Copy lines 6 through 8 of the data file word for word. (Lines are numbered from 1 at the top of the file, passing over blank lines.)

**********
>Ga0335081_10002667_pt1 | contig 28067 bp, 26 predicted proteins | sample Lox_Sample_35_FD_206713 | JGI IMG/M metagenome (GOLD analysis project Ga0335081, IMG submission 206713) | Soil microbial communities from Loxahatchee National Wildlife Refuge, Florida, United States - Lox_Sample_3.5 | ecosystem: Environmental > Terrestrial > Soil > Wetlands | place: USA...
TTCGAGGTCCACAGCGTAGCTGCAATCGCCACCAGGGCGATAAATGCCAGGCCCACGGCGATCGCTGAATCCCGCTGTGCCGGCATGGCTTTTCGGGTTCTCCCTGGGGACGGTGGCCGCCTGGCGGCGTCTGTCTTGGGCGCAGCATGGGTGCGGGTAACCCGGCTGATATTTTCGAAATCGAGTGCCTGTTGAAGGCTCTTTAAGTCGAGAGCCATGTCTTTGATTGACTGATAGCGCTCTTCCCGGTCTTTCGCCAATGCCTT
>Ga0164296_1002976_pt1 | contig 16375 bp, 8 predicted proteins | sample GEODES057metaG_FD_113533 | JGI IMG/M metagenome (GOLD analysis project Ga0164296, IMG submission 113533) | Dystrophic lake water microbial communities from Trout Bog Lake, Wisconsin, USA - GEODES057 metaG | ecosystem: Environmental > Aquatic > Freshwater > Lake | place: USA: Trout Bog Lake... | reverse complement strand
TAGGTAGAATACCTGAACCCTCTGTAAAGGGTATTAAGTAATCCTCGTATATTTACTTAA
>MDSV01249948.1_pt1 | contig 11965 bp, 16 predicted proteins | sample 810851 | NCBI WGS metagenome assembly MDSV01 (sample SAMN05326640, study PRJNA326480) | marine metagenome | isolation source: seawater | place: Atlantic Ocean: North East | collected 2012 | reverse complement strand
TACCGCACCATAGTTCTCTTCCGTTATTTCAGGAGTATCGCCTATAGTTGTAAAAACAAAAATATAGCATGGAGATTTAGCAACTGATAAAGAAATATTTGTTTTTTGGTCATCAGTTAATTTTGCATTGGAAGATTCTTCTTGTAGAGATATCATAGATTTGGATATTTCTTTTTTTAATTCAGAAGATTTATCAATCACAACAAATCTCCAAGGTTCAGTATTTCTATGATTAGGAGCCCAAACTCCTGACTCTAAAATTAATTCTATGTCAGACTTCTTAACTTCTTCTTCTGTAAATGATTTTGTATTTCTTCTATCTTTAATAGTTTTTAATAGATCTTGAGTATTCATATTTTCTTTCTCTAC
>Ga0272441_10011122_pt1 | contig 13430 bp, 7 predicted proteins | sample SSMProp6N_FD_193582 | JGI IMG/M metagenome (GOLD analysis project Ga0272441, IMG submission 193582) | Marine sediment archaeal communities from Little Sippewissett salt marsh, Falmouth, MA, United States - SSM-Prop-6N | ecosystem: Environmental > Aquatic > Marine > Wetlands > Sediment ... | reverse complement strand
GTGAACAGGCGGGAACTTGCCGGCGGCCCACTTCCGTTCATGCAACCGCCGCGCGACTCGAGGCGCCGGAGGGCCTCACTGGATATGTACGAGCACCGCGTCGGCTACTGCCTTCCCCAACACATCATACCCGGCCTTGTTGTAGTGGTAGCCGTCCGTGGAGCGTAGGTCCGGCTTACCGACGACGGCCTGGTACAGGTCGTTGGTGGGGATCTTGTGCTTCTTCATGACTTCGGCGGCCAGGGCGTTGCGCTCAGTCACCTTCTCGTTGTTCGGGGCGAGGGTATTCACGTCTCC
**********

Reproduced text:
TACCGCACCATAGTTCTCTTCCGTTATTTCAGGAGTATCGCCTATAGTTGTAAAAACAAAAATATAGCATGGAGATTTAGCAACTGATAAAGAAATATTTGTTTTTTGGTCATCAGTTAATTTTGCATTGGAAGATTCTTCTTGTAGAGATATCATAGATTTGGATATTTCTTTTTTTAATTCAGAAGATTTATCAATCACAACAAATCTCCAAGGTTCAGTATTTCTATGATTAGGAGCCCAAACTCCTGACTCTAAAATTAATTCTATGTCAGACTTCTTAACTTCTTCTTCTGTAAATGATTTTGTATTTCTTCTATCTTTAATAGTTTTTAATAGATCTTGAGTATTCATATTTTCTTTCTCTAC
>Ga0272441_10011122_pt1 | contig 13430 bp, 7 predicted proteins | sample SSMProp6N_FD_193582 | JGI IMG/M metagenome (GOLD analysis project Ga0272441, IMG submission 193582) | Marine sediment archaeal communities from Little Sippewissett salt marsh, Falmouth, MA, United States - SSM-Prop-6N | ecosystem: Environmental > Aquatic > Marine > Wetlands > Sediment ... | reverse complement strand
GTGAACAGGCGGGAACTTGCCGGCGGCCCACTTCCGTTCATGCAACCGCCGCGCGACTCGAGGCGCCGGAGGGCCTCACTGGATATGTACGAGCACCGCGTCGGCTACTGCCTTCCCCAACACATCATACCCGGCCTTGTTGTAGTGGTAGCCGTCCGTGGAGCGTAGGTCCGGCTTACCGACGACGGCCTGGTACAGGTCGTTGGTGGGGATCTTGTGCTTCTTCATGACTTCGGCGGCCAGGGCGTTGCGCTCAGTCACCTTCTCGTTGTTCGGGGCGAGGGTATTCACGTCTCC